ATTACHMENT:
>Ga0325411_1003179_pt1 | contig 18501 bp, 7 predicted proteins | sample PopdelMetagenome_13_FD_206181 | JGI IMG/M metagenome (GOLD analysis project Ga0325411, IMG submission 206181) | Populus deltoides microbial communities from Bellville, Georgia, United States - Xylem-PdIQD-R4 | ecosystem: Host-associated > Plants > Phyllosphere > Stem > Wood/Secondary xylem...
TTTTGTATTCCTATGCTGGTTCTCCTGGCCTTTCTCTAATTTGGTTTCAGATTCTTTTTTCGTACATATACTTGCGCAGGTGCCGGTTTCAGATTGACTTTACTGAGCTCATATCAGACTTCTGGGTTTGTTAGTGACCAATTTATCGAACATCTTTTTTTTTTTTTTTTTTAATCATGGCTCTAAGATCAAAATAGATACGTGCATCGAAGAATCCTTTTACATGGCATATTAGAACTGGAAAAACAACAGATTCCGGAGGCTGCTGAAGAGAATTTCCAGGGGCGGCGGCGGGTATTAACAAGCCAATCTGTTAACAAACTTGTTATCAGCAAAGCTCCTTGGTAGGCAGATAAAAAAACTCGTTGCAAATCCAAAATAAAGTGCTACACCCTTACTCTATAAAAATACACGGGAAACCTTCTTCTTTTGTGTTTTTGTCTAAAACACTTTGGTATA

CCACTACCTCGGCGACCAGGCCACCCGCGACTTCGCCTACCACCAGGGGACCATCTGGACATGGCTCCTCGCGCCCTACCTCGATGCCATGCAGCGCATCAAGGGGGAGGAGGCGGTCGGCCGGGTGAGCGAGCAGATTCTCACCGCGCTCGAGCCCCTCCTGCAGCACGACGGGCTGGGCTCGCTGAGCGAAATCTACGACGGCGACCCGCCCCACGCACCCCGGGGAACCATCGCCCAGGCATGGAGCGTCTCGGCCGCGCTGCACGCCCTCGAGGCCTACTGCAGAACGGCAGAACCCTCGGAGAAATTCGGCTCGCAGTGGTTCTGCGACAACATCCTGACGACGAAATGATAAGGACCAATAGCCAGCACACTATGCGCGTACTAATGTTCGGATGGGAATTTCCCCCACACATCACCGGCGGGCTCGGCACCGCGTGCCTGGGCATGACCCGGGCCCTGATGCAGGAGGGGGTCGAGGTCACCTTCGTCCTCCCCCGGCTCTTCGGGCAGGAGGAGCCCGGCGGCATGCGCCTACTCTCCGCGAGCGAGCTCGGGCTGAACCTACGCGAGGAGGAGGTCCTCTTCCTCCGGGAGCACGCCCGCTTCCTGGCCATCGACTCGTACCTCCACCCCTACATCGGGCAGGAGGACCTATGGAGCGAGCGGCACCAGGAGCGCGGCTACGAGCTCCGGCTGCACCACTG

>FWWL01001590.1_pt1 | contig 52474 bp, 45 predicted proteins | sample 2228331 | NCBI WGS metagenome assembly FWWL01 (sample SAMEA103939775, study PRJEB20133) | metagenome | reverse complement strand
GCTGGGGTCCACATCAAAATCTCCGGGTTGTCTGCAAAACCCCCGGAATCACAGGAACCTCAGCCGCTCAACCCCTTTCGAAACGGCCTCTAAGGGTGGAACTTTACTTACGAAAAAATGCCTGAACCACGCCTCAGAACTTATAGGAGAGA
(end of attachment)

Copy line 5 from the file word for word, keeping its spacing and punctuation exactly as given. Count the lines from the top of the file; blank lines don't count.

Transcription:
GCTGGGGTCCACATCAAAATCTCCGGGTTGTCTGCAAAACCCCCGGAATCACAGGAACCTCAGCCGCTCAACCCCTTTCGAAACGGCCTCTAAGGGTGGAACTTTACTTACGAAAAAATGCCTGAACCACGCCTCAGAACTTATAGGAGAGA